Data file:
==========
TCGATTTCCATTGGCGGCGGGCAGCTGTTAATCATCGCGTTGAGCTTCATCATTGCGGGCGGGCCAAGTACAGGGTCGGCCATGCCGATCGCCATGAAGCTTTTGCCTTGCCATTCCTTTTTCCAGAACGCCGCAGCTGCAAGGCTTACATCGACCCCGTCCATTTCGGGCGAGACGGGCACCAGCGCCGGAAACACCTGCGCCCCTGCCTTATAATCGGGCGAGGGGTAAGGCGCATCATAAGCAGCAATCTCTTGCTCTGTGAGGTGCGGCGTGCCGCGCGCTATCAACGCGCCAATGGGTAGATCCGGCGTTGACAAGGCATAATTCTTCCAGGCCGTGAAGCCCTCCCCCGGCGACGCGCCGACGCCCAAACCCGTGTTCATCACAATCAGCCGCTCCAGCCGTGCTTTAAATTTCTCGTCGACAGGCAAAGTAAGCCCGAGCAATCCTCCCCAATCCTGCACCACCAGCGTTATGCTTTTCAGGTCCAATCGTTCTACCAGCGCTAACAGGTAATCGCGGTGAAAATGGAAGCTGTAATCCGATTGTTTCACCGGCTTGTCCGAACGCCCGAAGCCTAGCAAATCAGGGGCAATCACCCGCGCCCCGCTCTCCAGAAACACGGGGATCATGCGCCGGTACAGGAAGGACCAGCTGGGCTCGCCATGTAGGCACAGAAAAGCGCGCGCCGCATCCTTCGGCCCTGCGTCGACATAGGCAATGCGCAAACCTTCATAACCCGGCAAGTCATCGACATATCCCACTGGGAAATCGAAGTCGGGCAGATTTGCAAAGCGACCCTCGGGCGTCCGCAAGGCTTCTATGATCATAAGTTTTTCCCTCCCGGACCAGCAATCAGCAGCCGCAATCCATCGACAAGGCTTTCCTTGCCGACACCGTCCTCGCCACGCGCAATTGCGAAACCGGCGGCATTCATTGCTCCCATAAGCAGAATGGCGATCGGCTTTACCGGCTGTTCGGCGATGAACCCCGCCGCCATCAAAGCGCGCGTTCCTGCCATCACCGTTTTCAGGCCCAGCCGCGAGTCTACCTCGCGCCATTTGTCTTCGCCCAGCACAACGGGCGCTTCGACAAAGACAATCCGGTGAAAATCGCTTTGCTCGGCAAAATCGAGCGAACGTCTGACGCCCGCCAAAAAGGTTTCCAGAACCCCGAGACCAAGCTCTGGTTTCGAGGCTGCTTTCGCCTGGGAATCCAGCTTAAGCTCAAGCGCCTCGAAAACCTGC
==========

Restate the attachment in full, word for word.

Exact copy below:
TCGATTTCCATTGGCGGCGGGCAGCTGTTAATCATCGCGTTGAGCTTCATCATTGCGGGCGGGCCAAGTACAGGGTCGGCCATGCCGATCGCCATGAAGCTTTTGCCTTGCCATTCCTTTTTCCAGAACGCCGCAGCTGCAAGGCTTACATCGACCCCGTCCATTTCGGGCGAGACGGGCACCAGCGCCGGAAACACCTGCGCCCCTGCCTTATAATCGGGCGAGGGGTAAGGCGCATCATAAGCAGCAATCTCTTGCTCTGTGAGGTGCGGCGTGCCGCGCGCTATCAACGCGCCAATGGGTAGATCCGGCGTTGACAAGGCATAATTCTTCCAGGCCGTGAAGCCCTCCCCCGGCGACGCGCCGACGCCCAAACCCGTGTTCATCACAATCAGCCGCTCCAGCCGTGCTTTAAATTTCTCGTCGACAGGCAAAGTAAGCCCGAGCAATCCTCCCCAATCCTGCACCACCAGCGTTATGCTTTTCAGGTCCAATCGTTCTACCAGCGCTAACAGGTAATCGCGGTGAAAATGGAAGCTGTAATCCGATTGTTTCACCGGCTTGTCCGAACGCCCGAAGCCTAGCAAATCAGGGGCAATCACCCGCGCCCCGCTCTCCAGAAACACGGGGATCATGCGCCGGTACAGGAAGGACCAGCTGGGCTCGCCATGTAGGCACAGAAAAGCGCGCGCCGCATCCTTCGGCCCTGCGTCGACATAGGCAATGCGCAAACCTTCATAACCCGGCAAGTCATCGACATATCCCACTGGGAAATCGAAGTCGGGCAGATTTGCAAAGCGACCCTCGGGCGTCCGCAAGGCTTCTATGATCATAAGTTTTTCCCTCCCGGACCAGCAATCAGCAGCCGCAATCCATCGACAAGGCTTTCCTTGCCGACACCGTCCTCGCCACGCGCAATTGCGAAACCGGCGGCATTCATTGCTCCCATAAGCAGAATGGCGATCGGCTTTACCGGCTGTTCGGCGATGAACCCCGCCGCCATCAAAGCGCGCGTTCCTGCCATCACCGTTTTCAGGCCCAGCCGCGAGTCTACCTCGCGCCATTTGTCTTCGCCCAGCACAACGGGCGCTTCGACAAAGACAATCCGGTGAAAATCGCTTTGCTCGGCAAAATCGAGCGAACGTCTGACGCCCGCCAAAAAGGTTTCCAGAACCCCGAGACCAAGCTCTGGTTTCGAGGCTGCTTTCGCCTGGGAATCCAGCTTAAGCTCAAGCGCCTCGAAAACCTGC